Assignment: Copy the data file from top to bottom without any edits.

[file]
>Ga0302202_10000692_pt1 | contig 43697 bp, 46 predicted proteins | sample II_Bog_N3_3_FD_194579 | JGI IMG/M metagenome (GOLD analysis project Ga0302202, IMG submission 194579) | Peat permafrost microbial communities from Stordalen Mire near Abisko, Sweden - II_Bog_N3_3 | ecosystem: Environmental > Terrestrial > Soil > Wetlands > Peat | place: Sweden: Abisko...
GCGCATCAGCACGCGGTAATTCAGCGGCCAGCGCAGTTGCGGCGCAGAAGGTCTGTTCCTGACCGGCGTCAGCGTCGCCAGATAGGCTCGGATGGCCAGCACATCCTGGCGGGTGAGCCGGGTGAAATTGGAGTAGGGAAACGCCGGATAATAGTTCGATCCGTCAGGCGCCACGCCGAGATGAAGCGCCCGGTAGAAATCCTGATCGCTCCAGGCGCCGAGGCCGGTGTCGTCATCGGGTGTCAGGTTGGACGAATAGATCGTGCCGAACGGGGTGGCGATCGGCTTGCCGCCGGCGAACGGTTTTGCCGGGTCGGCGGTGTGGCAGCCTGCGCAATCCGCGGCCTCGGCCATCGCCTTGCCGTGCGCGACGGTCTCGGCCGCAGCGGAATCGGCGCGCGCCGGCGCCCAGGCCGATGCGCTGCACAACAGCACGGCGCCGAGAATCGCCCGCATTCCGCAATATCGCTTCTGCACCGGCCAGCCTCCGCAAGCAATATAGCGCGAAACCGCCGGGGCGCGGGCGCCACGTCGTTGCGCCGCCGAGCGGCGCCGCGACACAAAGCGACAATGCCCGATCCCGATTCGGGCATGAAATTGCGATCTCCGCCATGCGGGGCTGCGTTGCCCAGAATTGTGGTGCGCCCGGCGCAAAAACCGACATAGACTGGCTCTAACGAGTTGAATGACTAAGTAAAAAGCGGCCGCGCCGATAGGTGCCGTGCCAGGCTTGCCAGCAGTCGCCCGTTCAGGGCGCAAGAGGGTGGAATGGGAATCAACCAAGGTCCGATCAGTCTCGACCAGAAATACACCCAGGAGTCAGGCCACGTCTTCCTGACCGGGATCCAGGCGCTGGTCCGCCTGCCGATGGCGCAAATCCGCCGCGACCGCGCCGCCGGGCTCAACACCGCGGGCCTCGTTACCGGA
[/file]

>Ga0302202_10000692_pt1 | contig 43697 bp, 46 predicted proteins | sample II_Bog_N3_3_FD_194579 | JGI IMG/M metagenome (GOLD analysis project Ga0302202, IMG submission 194579) | Peat permafrost microbial communities from Stordalen Mire near Abisko, Sweden - II_Bog_N3_3 | ecosystem: Environmental > Terrestrial > Soil > Wetlands > Peat | place: Sweden: Abisko...
GCGCATCAGCACGCGGTAATTCAGCGGCCAGCGCAGTTGCGGCGCAGAAGGTCTGTTCCTGACCGGCGTCAGCGTCGCCAGATAGGCTCGGATGGCCAGCACATCCTGGCGGGTGAGCCGGGTGAAATTGGAGTAGGGAAACGCCGGATAATAGTTCGATCCGTCAGGCGCCACGCCGAGATGAAGCGCCCGGTAGAAATCCTGATCGCTCCAGGCGCCGAGGCCGGTGTCGTCATCGGGTGTCAGGTTGGACGAATAGATCGTGCCGAACGGGGTGGCGATCGGCTTGCCGCCGGCGAACGGTTTTGCCGGGTCGGCGGTGTGGCAGCCTGCGCAATCCGCGGCCTCGGCCATCGCCTTGCCGTGCGCGACGGTCTCGGCCGCAGCGGAATCGGCGCGCGCCGGCGCCCAGGCCGATGCGCTGCACAACAGCACGGCGCCGAGAATCGCCCGCATTCCGCAATATCGCTTCTGCACCGGCCAGCCTCCGCAAGCAATATAGCGCGAAACCGCCGGGGCGCGGGCGCCACGTCGTTGCGCCGCCGAGCGGCGCCGCGACACAAAGCGACAATGCCCGATCCCGATTCGGGCATGAAATTGCGATCTCCGCCATGCGGGGCTGCGTTGCCCAGAATTGTGGTGCGCCCGGCGCAAAAACCGACATAGACTGGCTCTAACGAGTTGAATGACTAAGTAAAAAGCGGCCGCGCCGATAGGTGCCGTGCCAGGCTTGCCAGCAGTCGCCCGTTCAGGGCGCAAGAGGGTGGAATGGGAATCAACCAAGGTCCGATCAGTCTCGACCAGAAATACACCCAGGAGTCAGGCCACGTCTTCCTGACCGGGATCCAGGCGCTGGTCCGCCTGCCGATGGCGCAAATCCGCCGCGACCGCGCCGCCGGGCTCAACACCGCGGGCCTCGTTACCGGA